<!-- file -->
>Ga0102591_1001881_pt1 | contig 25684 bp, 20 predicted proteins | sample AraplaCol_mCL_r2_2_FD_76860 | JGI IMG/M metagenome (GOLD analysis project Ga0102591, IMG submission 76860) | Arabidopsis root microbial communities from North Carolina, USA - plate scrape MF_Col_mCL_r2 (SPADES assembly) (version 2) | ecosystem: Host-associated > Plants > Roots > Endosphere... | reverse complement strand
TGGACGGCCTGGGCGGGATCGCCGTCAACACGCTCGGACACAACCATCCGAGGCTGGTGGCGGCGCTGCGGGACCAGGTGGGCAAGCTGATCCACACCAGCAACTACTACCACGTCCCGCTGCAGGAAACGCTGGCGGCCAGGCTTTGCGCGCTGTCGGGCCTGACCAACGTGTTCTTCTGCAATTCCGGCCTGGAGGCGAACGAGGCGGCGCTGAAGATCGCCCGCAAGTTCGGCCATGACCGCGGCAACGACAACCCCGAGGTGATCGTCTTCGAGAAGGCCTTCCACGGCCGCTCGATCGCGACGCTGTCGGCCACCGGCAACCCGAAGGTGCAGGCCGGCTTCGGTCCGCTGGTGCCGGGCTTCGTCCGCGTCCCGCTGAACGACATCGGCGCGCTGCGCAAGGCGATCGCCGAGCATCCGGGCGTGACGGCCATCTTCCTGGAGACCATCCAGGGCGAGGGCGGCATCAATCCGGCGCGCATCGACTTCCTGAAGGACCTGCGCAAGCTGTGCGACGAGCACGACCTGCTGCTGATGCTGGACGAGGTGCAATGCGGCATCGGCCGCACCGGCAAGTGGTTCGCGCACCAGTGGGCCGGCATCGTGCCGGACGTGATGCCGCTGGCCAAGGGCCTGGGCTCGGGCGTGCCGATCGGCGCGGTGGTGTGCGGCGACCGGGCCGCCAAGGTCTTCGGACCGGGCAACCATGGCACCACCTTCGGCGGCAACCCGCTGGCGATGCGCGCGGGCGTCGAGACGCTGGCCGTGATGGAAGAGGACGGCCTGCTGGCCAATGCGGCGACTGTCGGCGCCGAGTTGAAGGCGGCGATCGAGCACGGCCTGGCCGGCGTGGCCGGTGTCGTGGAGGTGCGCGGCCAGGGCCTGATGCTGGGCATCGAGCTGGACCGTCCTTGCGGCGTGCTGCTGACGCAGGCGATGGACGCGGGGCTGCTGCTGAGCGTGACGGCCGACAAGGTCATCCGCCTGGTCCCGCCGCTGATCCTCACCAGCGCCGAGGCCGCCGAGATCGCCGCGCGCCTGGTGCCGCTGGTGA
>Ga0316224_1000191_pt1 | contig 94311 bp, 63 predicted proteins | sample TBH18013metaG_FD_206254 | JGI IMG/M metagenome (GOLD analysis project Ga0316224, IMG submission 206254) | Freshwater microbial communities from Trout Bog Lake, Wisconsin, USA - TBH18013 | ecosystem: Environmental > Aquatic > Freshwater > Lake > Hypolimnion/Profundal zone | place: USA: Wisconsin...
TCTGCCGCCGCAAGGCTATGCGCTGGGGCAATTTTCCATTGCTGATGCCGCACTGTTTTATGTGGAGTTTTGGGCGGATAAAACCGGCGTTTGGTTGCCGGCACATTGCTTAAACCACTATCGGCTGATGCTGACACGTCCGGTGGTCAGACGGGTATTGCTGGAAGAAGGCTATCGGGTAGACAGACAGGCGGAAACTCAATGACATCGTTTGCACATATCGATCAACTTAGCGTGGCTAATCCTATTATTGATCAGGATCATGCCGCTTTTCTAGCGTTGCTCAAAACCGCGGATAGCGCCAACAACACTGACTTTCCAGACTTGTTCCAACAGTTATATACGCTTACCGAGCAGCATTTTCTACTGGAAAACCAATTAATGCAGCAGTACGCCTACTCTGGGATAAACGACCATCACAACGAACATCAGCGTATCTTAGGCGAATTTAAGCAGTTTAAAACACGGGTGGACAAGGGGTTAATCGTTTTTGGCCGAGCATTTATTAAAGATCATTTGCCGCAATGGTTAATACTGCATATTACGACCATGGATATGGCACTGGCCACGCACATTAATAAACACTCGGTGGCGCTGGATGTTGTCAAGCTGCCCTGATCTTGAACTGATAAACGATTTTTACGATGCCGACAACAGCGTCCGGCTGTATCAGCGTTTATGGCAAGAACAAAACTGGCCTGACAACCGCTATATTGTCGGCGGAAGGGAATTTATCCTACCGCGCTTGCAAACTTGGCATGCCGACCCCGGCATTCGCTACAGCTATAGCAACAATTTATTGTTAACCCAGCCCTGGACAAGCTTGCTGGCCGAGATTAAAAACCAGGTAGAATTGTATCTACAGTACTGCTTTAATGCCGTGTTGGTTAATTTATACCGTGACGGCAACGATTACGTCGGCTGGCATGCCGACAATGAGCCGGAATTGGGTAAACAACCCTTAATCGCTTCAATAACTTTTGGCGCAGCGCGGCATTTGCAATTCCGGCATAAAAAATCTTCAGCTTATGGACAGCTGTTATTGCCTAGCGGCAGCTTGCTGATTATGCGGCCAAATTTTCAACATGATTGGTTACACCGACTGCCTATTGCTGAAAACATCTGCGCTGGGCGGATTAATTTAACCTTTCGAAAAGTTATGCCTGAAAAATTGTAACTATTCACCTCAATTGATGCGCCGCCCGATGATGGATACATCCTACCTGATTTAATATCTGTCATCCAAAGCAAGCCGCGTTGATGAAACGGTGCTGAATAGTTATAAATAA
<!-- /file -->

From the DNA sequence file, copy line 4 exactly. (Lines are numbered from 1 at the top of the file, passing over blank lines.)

TCTGCCGCCGCAAGGCTATGCGCTGGGGCAATTTTCCATTGCTGATGCCGCACTGTTTTATGTGGAGTTTTGGGCGGATAAAACCGGCGTTTGGTTGCCGGCACATTGCTTAAACCACTATCGGCTGATGCTGACACGTCCGGTGGTCAGACGGGTATTGCTGGAAGAAGGCTATCGGGTAGACAGACAGGCGGAAACTCAATGACATCGTTTGCACATATCGATCAACTTAGCGTGGCTAATCCTATTATTGATCAGGATCATGCCGCTTTTCTAGCGTTGCTCAAAACCGCGGATAGCGCCAACAACACTGACTTTCCAGACTTGTTCCAACAGTTATATACGCTTACCGAGCAGCATTTTCTACTGGAAAACCAATTAATGCAGCAGTACGCCTACTCTGGGATAAACGACCATCACAACGAACATCAGCGTATCTTAGGCGAATTTAAGCAGTTTAAAACACGGGTGGACAAGGGGTTAATCGTTTTTGGCCGAGCATTTATTAAAGATCATTTGCCGCAATGGTTAATACTGCATATTACGACCATGGATATGGCACTGGCCACGCACATTAATAAACACTCGGTGGCGCTGGATGTTGTCAAGCTGCCCTGATCTTGAACTGATAAACGATTTTTACGATGCCGACAACAGCGTCCGGCTGTATCAGCGTTTATGGCAAGAACAAAACTGGCCTGACAACCGCTATATTGTCGGCGGAAGGGAATTTATCCTACCGCGCTTGCAAACTTGGCATGCCGACCCCGGCATTCGCTACAGCTATAGCAACAATTTATTGTTAACCCAGCCCTGGACAAGCTTGCTGGCCGAGATTAAAAACCAGGTAGAATTGTATCTACAGTACTGCTTTAATGCCGTGTTGGTTAATTTATACCGTGACGGCAACGATTACGTCGGCTGGCATGCCGACAATGAGCCGGAATTGGGTAAACAACCCTTAATCGCTTCAATAACTTTTGGCGCAGCGCGGCATTTGCAATTCCGGCATAAAAAATCTTCAGCTTATGGACAGCTGTTATTGCCTAGCGGCAGCTTGCTGATTATGCGGCCAAATTTTCAACATGATTGGTTACACCGACTGCCTATTGCTGAAAACATCTGCGCTGGGCGGATTAATTTAACCTTTCGAAAAGTTATGCCTGAAAAATTGTAACTATTCACCTCAATTGATGCGCCGCCCGATGATGGATACATCCTACCTGATTTAATATCTGTCATCCAAAGCAAGCCGCGTTGATGAAACGGTGCTGAATAGTTATAAATAA